Responding to reviews
As Mike Blumenthal of GetFiveStars likes to say: “There are two kinds of businesses in the world. Businesses that have gotten a bad review, and businesses that will get a bad review at some point.” No matter how great your business is, it’s bound to happen.
Many sites, including Google and Yelp, allow for you to respond to that bad review as the business owner. The important thing to keep in mind is that the real audience for that response is not this particular customer, but the dozens or hundreds of prospective customers who read your response and evaluate your empathy for the reviewer and attempt to resolve the complaint.
See this excellent guide on responding to complaints for more best practices for review responses.
Another benefit of subscribing to a review acquisition service is that many of these services include an embeddable testimonials widget as part of your subscription. This gives you compelling, keyword-rich content that can improve your website’s position in organic search results. It also provides social proof to prospective customers who visit your website. Even if you don’t subscribe to a review acquisition service, you can replicate this process by copying-and-pasting snippets from some of your favorite customer reviews onto your website. Make sure you get the permission of the person who left the review before doing so.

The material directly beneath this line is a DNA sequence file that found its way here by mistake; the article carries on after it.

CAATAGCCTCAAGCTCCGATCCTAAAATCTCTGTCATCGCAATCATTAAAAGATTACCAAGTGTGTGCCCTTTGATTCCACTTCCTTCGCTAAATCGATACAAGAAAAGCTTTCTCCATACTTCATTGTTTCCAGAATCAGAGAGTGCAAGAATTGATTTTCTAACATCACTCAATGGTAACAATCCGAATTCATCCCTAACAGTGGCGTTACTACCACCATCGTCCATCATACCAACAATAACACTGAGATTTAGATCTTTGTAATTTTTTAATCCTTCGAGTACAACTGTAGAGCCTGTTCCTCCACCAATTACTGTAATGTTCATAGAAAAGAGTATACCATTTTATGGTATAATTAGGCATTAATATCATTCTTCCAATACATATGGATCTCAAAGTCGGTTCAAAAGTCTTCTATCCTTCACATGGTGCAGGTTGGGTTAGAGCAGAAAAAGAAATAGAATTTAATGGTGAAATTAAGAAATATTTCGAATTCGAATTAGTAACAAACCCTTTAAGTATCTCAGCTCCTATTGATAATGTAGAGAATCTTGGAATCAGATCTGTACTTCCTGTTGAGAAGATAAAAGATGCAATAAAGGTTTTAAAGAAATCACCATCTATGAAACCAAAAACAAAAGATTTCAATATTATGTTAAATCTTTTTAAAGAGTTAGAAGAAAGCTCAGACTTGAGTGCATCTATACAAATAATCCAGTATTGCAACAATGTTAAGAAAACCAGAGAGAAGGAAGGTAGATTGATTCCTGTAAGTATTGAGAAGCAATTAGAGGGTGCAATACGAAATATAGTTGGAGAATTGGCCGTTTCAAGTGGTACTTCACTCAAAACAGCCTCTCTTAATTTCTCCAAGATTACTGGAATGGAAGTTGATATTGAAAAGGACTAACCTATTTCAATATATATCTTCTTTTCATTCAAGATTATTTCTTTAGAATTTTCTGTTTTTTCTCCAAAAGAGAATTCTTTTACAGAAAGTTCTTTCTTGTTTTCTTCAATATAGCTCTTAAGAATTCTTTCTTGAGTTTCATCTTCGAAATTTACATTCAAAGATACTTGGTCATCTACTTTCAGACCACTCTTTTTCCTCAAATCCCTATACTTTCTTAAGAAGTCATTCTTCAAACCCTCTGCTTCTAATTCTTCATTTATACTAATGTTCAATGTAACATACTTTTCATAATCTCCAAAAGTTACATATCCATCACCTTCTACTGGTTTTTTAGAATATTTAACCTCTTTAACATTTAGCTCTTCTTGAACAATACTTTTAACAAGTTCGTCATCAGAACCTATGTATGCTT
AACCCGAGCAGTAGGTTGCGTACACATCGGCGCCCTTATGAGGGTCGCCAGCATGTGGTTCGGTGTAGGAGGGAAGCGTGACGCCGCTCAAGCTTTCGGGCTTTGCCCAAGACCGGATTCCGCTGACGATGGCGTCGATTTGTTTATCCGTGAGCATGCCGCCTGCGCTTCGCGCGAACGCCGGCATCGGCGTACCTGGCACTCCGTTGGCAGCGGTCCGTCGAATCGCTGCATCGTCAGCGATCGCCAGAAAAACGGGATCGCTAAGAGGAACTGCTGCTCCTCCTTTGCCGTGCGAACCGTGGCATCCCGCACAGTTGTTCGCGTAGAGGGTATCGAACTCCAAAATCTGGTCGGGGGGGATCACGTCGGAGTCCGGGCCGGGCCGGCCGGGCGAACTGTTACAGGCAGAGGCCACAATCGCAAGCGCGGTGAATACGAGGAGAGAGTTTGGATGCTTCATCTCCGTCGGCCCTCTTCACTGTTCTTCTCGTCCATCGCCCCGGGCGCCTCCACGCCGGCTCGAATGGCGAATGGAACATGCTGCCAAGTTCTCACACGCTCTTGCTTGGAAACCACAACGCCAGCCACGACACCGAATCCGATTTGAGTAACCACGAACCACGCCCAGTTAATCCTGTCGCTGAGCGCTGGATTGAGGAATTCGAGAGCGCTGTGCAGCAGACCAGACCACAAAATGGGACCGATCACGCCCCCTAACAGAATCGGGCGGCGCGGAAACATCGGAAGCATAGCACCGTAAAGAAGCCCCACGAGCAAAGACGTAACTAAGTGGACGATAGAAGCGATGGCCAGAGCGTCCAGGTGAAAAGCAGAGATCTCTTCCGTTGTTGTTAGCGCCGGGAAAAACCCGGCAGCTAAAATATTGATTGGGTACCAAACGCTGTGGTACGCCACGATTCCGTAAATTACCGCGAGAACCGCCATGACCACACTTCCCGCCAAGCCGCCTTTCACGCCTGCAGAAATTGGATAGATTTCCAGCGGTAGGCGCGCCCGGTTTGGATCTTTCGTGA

This technique works particularly well for the reviews of your business that Yelp has filtered. To find them, scroll down to the bottom of your Yelp page. Look for a link similar to this one:
Click that link to open an accordion-style window. Ignore the propaganda from Yelp at the top. Scroll down to find another link that looks like this one:
This will give you a complete list of filtered reviews, which no search engine has indexed. Many times the customers who left them are incredibly frustrated that Yelp has hidden their comments. They are more than happy to give you permission to promote their comments in full on your website.
What’s next for reviews
As I brought up in my last column, words may be becoming the new links. This trend portends even more ranking power for reviews.